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The blue jay is one of the loudest and most colorful birds that exist, but its cunning as a predator is enviable. Not only does it feed on almost everything in its path, but it is quick and skillful, as the biologist at the University of Cincinnati George Uetz has proven.
It has long been proven that the extravagant courtship dance starring wolf spiders made them easy prey for birds and other predators. His suspicions were verified when he and his colleague Dave Clark of Alma College joined the experiments with blue jays of Tricia Rubi of the University of Minnesota.
In his recordings, it is observed how spiders camouflage themselves among the leaf litter without predators being able to detect their presence. However, when males begin their courtship, waving their hairy front legs with the same enthusiasm as an orchestra conductor, they are quickly caught by these birds.
According to Uetz, the male inevitably succumbs to the call of females, whose pheromone trail is irresistible. The suitor then bounces, shakes his legs on the leaf litter and generates vibrations that can reach a considerable distance. This unequivocal dance, along with its thick fur, is the best indicator that the male enjoys excellent health. “The exhibits and decorations show male quality and thus guarantee a offspring with the same qualities, explains the biologist.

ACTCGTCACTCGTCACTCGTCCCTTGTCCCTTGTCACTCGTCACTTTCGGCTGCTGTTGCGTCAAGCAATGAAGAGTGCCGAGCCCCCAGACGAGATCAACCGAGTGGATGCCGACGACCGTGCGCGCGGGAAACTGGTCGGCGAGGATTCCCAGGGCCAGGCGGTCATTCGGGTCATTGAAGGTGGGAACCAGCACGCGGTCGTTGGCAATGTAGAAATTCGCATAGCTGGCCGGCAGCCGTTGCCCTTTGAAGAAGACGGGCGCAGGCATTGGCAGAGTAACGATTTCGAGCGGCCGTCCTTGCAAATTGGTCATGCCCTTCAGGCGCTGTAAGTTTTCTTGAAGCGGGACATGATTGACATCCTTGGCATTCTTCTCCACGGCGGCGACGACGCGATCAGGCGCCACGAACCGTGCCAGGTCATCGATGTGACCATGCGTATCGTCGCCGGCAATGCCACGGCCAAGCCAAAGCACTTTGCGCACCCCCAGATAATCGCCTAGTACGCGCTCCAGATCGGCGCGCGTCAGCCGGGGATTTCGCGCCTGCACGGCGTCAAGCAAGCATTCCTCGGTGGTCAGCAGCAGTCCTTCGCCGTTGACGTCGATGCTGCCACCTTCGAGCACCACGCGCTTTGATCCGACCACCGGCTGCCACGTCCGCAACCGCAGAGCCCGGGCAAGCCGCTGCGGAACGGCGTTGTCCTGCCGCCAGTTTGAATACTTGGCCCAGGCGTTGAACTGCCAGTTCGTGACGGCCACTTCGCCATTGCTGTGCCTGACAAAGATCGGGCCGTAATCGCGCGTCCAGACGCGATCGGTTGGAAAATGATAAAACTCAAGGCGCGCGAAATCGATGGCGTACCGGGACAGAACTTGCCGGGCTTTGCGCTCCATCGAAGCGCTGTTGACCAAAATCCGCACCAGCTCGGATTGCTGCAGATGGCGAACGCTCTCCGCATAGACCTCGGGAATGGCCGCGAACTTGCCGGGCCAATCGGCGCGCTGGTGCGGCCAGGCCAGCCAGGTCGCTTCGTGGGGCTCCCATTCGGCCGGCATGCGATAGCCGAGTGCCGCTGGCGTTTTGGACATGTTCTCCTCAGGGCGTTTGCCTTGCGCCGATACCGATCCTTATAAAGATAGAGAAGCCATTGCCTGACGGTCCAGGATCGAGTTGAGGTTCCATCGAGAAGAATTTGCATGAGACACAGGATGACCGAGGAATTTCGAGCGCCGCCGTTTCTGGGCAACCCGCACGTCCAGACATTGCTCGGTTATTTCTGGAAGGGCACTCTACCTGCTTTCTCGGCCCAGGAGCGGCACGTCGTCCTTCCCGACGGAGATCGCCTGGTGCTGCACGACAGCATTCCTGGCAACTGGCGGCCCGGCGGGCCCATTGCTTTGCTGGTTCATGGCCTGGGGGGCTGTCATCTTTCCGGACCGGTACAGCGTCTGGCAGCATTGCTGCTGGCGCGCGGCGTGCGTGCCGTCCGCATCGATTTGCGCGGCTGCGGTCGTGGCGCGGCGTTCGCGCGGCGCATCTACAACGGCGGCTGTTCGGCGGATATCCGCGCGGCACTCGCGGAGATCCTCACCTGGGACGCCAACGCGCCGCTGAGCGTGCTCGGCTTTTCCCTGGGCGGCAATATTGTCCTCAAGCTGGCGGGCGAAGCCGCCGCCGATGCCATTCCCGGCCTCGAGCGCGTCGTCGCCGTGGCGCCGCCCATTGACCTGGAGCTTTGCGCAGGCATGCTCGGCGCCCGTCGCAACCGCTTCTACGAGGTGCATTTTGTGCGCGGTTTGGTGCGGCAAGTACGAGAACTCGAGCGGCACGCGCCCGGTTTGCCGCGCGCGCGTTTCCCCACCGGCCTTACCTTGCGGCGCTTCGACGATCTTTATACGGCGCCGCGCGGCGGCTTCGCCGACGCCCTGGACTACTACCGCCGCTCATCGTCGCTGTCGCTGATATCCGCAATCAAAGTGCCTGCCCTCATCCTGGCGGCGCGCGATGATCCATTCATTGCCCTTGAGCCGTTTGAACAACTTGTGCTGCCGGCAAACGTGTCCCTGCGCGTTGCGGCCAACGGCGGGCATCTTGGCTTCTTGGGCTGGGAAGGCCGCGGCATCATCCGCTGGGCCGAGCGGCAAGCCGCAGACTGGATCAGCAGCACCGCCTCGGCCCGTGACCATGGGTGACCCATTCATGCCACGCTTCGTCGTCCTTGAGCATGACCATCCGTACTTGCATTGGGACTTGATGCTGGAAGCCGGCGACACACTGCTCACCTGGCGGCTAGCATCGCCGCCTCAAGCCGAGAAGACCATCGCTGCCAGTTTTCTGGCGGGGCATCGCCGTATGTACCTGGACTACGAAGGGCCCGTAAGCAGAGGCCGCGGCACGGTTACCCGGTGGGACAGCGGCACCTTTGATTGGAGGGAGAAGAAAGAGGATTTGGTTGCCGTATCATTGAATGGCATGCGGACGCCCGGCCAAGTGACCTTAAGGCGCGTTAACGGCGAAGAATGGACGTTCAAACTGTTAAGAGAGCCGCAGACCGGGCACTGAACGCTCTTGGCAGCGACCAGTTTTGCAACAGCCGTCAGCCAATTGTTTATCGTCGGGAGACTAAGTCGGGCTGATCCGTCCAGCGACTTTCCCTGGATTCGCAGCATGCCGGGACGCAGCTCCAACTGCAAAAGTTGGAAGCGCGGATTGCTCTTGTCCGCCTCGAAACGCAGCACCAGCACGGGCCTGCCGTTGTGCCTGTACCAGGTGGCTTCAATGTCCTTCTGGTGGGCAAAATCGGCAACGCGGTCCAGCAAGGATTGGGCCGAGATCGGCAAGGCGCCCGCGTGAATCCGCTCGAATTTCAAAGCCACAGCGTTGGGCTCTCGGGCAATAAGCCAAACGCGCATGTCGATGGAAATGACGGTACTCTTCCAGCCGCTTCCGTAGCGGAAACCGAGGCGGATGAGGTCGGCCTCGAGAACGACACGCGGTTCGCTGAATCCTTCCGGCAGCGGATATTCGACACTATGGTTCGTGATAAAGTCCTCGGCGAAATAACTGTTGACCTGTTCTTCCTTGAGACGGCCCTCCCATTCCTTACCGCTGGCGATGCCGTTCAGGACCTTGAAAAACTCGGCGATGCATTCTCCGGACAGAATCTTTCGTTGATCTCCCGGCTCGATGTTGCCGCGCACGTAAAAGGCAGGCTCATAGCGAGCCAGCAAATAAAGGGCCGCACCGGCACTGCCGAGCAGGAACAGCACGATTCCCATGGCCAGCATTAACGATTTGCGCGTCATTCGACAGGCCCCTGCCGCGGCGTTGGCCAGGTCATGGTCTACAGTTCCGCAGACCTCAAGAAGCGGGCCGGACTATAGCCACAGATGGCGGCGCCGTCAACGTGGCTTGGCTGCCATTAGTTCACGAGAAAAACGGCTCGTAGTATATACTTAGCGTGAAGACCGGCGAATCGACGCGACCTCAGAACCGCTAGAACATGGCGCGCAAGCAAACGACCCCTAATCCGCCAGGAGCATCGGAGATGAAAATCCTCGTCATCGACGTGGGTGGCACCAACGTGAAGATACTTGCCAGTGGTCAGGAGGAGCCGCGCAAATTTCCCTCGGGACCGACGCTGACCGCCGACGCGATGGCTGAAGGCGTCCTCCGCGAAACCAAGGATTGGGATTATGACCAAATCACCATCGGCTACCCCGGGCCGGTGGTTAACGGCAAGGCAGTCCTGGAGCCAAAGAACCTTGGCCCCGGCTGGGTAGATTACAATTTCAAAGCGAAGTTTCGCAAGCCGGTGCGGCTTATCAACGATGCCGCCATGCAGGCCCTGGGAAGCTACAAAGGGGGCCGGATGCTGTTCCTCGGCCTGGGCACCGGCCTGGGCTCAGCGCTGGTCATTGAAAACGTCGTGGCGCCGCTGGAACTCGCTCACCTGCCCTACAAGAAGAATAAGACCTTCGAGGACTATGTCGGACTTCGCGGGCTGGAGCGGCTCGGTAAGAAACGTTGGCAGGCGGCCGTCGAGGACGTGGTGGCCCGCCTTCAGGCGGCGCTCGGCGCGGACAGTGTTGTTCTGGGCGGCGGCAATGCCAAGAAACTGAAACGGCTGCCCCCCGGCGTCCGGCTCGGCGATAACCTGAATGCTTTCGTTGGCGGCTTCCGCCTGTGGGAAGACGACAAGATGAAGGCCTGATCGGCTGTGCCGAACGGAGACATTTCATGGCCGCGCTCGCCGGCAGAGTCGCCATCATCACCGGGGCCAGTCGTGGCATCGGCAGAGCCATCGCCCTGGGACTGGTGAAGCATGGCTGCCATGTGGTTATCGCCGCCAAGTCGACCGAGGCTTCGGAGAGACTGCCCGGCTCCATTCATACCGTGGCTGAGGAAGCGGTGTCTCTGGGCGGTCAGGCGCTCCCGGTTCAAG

The problem is that birds also see in them an exquisite delicacy. “In addition,” he says, “blue jays are animals with excellent visual acuity and an ability to differentiate highly developed color, so it is not surprising that they detect spiders in motion.”
The study, published in Behavioral Processes, also indicates that female wolf spiders are very selective when choosing a mate. “The tufts on its front legs are very important. Its size and symmetry play an important role.” They are animals so small and with such a tiny brain, almost the size of a poppy seed, that it is hard to believe that they are capable of discriminating. “But they do.”